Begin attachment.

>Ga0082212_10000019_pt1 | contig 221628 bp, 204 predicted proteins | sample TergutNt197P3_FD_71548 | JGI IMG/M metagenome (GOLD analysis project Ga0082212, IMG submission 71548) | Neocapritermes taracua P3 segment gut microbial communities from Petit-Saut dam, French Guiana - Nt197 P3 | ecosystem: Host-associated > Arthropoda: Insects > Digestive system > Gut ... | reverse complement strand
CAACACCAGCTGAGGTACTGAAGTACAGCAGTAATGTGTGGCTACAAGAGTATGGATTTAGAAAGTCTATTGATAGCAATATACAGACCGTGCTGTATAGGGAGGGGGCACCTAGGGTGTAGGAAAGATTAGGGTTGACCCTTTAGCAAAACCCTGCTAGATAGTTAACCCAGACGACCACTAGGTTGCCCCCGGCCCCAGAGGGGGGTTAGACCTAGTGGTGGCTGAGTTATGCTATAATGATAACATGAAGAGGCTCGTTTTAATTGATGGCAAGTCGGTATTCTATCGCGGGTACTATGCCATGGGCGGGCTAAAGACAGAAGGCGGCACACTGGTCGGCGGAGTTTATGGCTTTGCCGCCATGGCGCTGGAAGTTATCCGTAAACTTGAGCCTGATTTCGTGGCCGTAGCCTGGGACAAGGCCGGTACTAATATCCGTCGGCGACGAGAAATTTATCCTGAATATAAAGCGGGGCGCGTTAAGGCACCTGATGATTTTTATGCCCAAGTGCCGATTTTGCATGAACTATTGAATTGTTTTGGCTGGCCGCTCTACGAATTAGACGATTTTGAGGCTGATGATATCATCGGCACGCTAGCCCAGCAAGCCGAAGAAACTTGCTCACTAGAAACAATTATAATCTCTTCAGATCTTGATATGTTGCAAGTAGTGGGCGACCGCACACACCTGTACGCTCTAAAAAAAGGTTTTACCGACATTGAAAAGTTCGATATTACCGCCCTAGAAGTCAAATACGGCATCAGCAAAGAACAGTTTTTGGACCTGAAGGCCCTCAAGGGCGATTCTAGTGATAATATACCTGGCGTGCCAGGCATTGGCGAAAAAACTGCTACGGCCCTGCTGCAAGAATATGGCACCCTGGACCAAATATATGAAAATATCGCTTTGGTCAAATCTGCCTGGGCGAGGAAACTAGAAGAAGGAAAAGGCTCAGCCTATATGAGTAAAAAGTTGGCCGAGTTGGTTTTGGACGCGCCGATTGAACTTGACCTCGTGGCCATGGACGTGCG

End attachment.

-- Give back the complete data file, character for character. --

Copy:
>Ga0082212_10000019_pt1 | contig 221628 bp, 204 predicted proteins | sample TergutNt197P3_FD_71548 | JGI IMG/M metagenome (GOLD analysis project Ga0082212, IMG submission 71548) | Neocapritermes taracua P3 segment gut microbial communities from Petit-Saut dam, French Guiana - Nt197 P3 | ecosystem: Host-associated > Arthropoda: Insects > Digestive system > Gut ... | reverse complement strand
CAACACCAGCTGAGGTACTGAAGTACAGCAGTAATGTGTGGCTACAAGAGTATGGATTTAGAAAGTCTATTGATAGCAATATACAGACCGTGCTGTATAGGGAGGGGGCACCTAGGGTGTAGGAAAGATTAGGGTTGACCCTTTAGCAAAACCCTGCTAGATAGTTAACCCAGACGACCACTAGGTTGCCCCCGGCCCCAGAGGGGGGTTAGACCTAGTGGTGGCTGAGTTATGCTATAATGATAACATGAAGAGGCTCGTTTTAATTGATGGCAAGTCGGTATTCTATCGCGGGTACTATGCCATGGGCGGGCTAAAGACAGAAGGCGGCACACTGGTCGGCGGAGTTTATGGCTTTGCCGCCATGGCGCTGGAAGTTATCCGTAAACTTGAGCCTGATTTCGTGGCCGTAGCCTGGGACAAGGCCGGTACTAATATCCGTCGGCGACGAGAAATTTATCCTGAATATAAAGCGGGGCGCGTTAAGGCACCTGATGATTTTTATGCCCAAGTGCCGATTTTGCATGAACTATTGAATTGTTTTGGCTGGCCGCTCTACGAATTAGACGATTTTGAGGCTGATGATATCATCGGCACGCTAGCCCAGCAAGCCGAAGAAACTTGCTCACTAGAAACAATTATAATCTCTTCAGATCTTGATATGTTGCAAGTAGTGGGCGACCGCACACACCTGTACGCTCTAAAAAAAGGTTTTACCGACATTGAAAAGTTCGATATTACCGCCCTAGAAGTCAAATACGGCATCAGCAAAGAACAGTTTTTGGACCTGAAGGCCCTCAAGGGCGATTCTAGTGATAATATACCTGGCGTGCCAGGCATTGGCGAAAAAACTGCTACGGCCCTGCTGCAAGAATATGGCACCCTGGACCAAATATATGAAAATATCGCTTTGGTCAAATCTGCCTGGGCGAGGAAACTAGAAGAAGGAAAAGGCTCAGCCTATATGAGTAAAAAGTTGGCCGAGTTGGTTTTGGACGCGCCGATTGAACTTGACCTCGTGGCCATGGACGTGCG